Brand Name vs. No-name Brand: A Price Comparison

generic vs name brand

I like Yoplait yogurt. I really like Yoplait yogurt, actually. In fact, no other yogurt will do. Dannon? Sorry, not for me. Generic brands? Not a chance. As I was scarfing down a Yoplait Strawberry Kiwi yogurt (easily the best flavor), I wondered how much my commitment to Yoplait is costing me.


After examining my yogurt-buying habits within the grocery budget, I wondered how much money I was saving with generic choices and how much more money I was spending each month on the popular branded item. This led me to conduct a brief experiment on a typical week of groceries for my wife and I. I scanned 16 food items at my local Wal*Mart store. For each item, I priced the cheapest option along with the choice I felt was most popular. I made sure the item was the exact same quantity, so as to truly compare apples to apples…err…applesauce to applesauce. Here’s a look at my results.

Item Popular Option Cheapest Option Difference
Box of waffles 2.38 2.00 .38
Block of cheese 2.67 2.52 .15
Jar of applesauce 3.42 1.98 1.44
4 yogurts 2.36 1.76 .60
Bag of chicken nuggets 10.47 8.74 1.73
Pack of Brats 4.24 2.96 1.28
Can of Baked Beans 1.97 1.42 .55
12 pack of cola 4.38 2.68 1.70
Cream of Potato Soup 1.58 0.98 .60
5 lb Bag of Flour 2.48 1.58 .90
Box of Cheerios 3.52 2.93 .59
Frozen Pizza 3.77 2.77 1.00
Peanut Butter 3.98 3.32 .66
Gallon of Milk 3.37 2.19 1.18
Orange Juice 3.67 2.18 1.49
Spaghetti Sauce 1.98 1.50 .48
Total $56.24 $41.51 $14.73

I was surprised at how quickly the savings added up. Choosing the cheapest option resulted in over 25% savings! For my wife and I (no kids), there would be about a $60 difference between choosing generic brand and named brands each month.

This is a classic case of small choices having a fairly significant impact over time. Take the cream of potato soup item for example. I’d save 60 cents per week by choosing the off-brand can. Four times per month (assuming I buy a different style of soup with the same price difference) I’d reap a 60 cent benefit for a whopping total of $2.40 per month. This equates to $28.80 per year, and $144 over a 5 year period. If I make the same choice on 10 different food items, that’s $1440 dollars I save over the 5 year span. It made me think!

It was helpful for me to go through each item and put real dollars and cents to the decisions. Waffles? I’m fine with the cheap box. I don’t think I can tell a difference in brands anyways. Yogurt? Don’t you dare try to sneak an off-brand into my fridge! For my thrifty friend, no-name brands are just fine except for ketchup.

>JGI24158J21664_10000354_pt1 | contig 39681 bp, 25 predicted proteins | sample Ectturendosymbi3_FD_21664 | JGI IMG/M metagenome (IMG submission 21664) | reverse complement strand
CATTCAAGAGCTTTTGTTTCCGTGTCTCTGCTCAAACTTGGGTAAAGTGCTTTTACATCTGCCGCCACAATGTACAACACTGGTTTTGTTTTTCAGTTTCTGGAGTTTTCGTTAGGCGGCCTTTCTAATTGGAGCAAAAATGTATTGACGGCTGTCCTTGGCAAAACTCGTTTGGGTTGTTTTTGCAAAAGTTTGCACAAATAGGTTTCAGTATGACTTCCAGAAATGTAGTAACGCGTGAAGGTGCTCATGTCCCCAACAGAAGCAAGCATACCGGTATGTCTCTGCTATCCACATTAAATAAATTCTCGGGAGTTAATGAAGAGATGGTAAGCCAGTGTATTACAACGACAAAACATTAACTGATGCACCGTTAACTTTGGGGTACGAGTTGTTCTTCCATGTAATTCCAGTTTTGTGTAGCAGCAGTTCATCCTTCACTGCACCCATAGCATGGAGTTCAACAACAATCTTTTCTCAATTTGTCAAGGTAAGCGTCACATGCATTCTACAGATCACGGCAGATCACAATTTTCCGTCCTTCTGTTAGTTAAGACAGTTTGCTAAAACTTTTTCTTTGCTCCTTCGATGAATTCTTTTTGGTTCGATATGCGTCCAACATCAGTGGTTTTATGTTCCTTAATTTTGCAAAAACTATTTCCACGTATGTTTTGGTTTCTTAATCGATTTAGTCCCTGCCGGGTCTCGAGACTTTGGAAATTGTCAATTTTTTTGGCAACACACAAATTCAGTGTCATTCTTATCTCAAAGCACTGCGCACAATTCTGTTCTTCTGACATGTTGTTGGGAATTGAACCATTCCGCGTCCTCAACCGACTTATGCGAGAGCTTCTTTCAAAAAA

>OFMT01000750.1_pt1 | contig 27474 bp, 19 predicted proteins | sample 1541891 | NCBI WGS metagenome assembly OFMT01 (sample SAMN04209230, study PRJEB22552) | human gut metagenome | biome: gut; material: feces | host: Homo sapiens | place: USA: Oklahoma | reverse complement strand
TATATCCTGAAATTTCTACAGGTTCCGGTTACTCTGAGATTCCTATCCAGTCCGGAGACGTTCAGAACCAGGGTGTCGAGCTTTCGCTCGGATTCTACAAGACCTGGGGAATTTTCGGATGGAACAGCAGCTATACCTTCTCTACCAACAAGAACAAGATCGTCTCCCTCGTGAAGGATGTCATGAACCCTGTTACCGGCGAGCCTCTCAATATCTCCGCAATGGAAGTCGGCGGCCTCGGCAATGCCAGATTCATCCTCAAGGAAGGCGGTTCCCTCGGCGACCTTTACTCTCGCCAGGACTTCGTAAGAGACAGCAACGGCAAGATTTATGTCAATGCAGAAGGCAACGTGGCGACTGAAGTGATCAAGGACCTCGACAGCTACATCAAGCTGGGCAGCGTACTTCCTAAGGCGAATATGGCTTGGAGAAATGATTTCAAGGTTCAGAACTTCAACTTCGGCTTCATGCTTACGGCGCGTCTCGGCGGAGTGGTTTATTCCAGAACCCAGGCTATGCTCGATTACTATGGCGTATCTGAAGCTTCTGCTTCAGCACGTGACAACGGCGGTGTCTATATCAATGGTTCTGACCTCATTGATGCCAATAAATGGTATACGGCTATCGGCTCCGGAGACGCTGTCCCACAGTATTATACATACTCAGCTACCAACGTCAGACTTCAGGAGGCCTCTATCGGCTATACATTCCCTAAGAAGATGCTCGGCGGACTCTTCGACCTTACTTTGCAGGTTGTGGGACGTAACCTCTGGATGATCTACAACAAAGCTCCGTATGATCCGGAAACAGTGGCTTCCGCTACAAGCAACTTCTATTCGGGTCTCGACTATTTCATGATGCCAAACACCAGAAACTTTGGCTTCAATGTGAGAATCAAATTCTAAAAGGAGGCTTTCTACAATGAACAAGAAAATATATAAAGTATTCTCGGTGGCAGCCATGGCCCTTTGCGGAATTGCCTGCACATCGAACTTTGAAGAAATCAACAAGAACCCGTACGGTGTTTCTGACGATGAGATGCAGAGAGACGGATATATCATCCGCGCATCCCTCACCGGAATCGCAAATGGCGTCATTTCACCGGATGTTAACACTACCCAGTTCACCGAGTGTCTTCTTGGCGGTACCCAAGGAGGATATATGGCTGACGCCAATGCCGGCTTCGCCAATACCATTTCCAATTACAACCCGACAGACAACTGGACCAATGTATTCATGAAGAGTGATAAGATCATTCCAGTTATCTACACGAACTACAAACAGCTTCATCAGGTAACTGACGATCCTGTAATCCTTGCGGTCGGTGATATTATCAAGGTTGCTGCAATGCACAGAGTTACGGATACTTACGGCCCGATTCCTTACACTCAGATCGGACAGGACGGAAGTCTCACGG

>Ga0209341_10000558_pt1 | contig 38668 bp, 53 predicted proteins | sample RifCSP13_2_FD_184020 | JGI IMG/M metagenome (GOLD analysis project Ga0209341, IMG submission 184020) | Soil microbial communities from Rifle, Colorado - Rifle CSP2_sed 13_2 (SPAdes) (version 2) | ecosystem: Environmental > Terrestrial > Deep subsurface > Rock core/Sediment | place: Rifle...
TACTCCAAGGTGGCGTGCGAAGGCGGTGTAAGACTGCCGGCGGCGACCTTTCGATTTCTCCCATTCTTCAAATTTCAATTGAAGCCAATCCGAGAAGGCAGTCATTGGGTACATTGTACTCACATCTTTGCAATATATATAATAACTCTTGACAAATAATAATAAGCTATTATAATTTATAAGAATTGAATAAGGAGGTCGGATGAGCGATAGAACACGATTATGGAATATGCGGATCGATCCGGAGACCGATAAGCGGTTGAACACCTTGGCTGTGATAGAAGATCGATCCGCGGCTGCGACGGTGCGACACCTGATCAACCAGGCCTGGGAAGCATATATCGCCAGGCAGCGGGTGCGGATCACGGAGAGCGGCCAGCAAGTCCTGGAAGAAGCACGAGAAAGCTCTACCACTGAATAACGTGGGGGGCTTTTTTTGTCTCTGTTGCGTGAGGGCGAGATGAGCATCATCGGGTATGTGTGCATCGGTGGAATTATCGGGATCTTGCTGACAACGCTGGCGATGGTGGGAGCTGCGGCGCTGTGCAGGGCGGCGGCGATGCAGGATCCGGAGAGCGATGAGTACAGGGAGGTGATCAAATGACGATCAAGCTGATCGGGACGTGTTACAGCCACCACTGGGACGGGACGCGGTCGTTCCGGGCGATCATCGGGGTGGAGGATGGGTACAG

How about you? What items for you or your family does brand matter? How much taste or quality are you willing to sacrifice for a few dollars or cents each time you buy it?

Read how Matthew saves his family money by using Ting Mobile for cell phone use.

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  1. I used to love yoplait too. Then I tried Noosa-and cringed at paying $2 per container. And then I got an Instant Pot and learned how easy it is to make your own. No comparison. I get about 10 servings out of 1/2 gallon of whole milk. I also make a batch of granola on yogurt a Sunday, which is ridiculously easy.

    • This is resourceful Stephanie!

  2. Good point. But I just gotta comment on the yogurt. Yoplait is good, but have you ever tried Liberte? ( ) It’s amazing! Also like 250 calories and not cheap. But I’ll go with the one study that found people tend to eat more calories when they eat low-fat dairy, it’s just not satisfyin. :)

  3. My general rule of thumb is to try the generic/store brand. If I can’t tell the difference, or it doesn’t make a difference, then take the savings. Shop sales and buy name brand when sale prices are lower than generics. This works out great for me, but I’m not that picky. My wife swears she can tell the difference between equal/sweet-n-low and the store brand equivalent. She rarely buys generic.

  4. Pretty much the only thing I won’t buy generic is cream cheese. It is Philadelphia or nothing.

    • That is good stuff Lindsey!

  5. The cheapest cartridge razors generally are those compatible with Atra/TracII. You can buy online a razor that is compatible with these for less than $4. I bought a gillette vector razor for less than $4. I then bought a pack of ten Atra compatible razor cartridges that fit this razor handle from HyVee grocery store for $2.45. Those razors are made by Personna and they are cheaper at my HyVee than they are on the internet.